There are many older Washington, DC residents who are living either on their own or in an assisted living facility. Many of those elderly people are not regularly visited by their children. Right or wrong, when this happens, elderly parents may decide to cut-out those children when they are doing estate planning.
Of course, every person has the right to give, or not to give, his or her assets to whomever they please. Many parents who disinherit their children do so because they are hurt by the fact that their children don't spend more time with them. It has nothing to do with whether they love the child they disinherit because the motivation is not a lack of love -- often it is the opposite.
The problem can arise when the elderly parent passes away and the will is probated. There is often tension between the children since one child was cut out. Children who weren't disinherited often feel guilty especially if there was reconciliation before the death of the parent. The quandary then becomes whether to honor that's parent's last wishes.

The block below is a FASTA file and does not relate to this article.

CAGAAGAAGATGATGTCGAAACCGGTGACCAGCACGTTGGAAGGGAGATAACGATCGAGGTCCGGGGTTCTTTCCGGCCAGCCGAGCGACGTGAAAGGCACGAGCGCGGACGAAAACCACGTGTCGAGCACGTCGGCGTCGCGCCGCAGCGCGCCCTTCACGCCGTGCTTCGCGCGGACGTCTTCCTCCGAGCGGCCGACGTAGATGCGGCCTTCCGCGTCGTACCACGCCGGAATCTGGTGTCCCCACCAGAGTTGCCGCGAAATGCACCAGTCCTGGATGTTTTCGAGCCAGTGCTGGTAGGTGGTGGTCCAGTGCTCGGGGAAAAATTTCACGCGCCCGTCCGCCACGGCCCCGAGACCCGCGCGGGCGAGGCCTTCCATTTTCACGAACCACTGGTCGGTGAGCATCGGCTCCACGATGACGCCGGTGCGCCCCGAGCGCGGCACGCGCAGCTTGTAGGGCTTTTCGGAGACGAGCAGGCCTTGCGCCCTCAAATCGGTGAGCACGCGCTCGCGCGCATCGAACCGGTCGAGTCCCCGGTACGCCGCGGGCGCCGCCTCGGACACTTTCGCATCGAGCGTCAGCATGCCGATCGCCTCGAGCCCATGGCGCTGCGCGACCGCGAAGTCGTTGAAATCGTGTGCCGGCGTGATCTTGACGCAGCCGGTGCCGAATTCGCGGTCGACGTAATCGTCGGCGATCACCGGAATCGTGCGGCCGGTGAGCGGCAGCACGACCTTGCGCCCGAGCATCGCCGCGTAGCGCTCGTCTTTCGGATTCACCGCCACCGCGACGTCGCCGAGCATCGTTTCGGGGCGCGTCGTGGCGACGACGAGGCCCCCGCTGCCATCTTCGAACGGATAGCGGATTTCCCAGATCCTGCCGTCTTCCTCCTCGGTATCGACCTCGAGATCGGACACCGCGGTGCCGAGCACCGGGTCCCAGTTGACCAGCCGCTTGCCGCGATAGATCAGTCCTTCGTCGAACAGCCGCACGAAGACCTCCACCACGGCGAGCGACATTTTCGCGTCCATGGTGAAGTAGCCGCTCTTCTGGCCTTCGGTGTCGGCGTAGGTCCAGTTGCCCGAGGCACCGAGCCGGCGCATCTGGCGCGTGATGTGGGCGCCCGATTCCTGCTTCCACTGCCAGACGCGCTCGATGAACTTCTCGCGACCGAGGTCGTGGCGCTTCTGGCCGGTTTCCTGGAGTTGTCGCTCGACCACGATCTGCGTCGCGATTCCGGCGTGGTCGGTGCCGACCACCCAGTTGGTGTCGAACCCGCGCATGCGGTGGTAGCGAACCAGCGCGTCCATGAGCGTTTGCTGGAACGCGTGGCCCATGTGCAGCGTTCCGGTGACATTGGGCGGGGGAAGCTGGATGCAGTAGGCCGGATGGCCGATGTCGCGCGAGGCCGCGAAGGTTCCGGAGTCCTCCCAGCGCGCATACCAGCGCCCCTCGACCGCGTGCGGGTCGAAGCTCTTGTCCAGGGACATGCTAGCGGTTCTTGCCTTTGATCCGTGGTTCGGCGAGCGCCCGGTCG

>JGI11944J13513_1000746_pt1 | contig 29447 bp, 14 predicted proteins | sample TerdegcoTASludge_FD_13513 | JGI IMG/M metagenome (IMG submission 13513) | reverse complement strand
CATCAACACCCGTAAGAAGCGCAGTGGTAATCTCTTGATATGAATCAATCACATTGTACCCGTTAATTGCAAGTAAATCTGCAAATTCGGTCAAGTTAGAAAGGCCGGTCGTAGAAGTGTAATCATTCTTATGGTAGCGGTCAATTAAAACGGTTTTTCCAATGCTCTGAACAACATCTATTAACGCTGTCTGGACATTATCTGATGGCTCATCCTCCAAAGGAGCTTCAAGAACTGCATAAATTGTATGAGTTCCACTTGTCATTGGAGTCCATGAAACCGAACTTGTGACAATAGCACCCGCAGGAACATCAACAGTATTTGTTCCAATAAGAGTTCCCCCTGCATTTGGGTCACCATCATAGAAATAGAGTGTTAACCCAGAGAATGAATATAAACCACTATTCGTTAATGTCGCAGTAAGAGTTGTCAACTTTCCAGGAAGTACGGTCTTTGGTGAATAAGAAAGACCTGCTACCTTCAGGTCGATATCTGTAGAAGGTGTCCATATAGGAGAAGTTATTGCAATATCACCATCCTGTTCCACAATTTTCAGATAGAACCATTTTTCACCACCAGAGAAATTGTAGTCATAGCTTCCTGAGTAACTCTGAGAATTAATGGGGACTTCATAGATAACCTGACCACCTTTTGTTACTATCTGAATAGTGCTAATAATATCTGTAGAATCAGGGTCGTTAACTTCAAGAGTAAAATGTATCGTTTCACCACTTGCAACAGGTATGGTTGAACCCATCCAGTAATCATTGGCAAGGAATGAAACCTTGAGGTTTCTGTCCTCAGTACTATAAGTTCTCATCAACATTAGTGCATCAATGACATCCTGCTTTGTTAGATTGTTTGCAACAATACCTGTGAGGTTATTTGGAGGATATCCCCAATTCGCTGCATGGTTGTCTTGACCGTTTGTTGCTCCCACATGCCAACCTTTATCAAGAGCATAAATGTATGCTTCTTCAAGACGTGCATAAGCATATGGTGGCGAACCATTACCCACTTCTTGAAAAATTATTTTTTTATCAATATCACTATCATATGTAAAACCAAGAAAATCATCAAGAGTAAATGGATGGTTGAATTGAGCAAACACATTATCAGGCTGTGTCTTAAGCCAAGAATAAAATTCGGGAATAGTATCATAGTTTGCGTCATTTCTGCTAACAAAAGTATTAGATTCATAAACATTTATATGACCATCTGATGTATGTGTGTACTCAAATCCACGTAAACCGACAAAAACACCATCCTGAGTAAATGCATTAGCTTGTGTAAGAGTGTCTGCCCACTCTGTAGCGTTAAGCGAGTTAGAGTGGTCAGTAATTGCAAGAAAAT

There is always an element of emotion involved in estate planning. However, making decisions regarding disinheriting an adult child that are based on a sometimes temporary hurt can have lasting repercussions. Even if there was a change of heart after the creation of the will, unless that will is changed, the instructions are supposed to be followed. Elderly Washington, DC residents may want to take a little extra time to consider a decision to disinherit a child and to make sure that it isn't being done for the wrong reasons.
Source: Bloomberg.com, "You Want to Cut Your Kid Out of Your Will. Or Do You?" Lewis Braham, July 23, 2013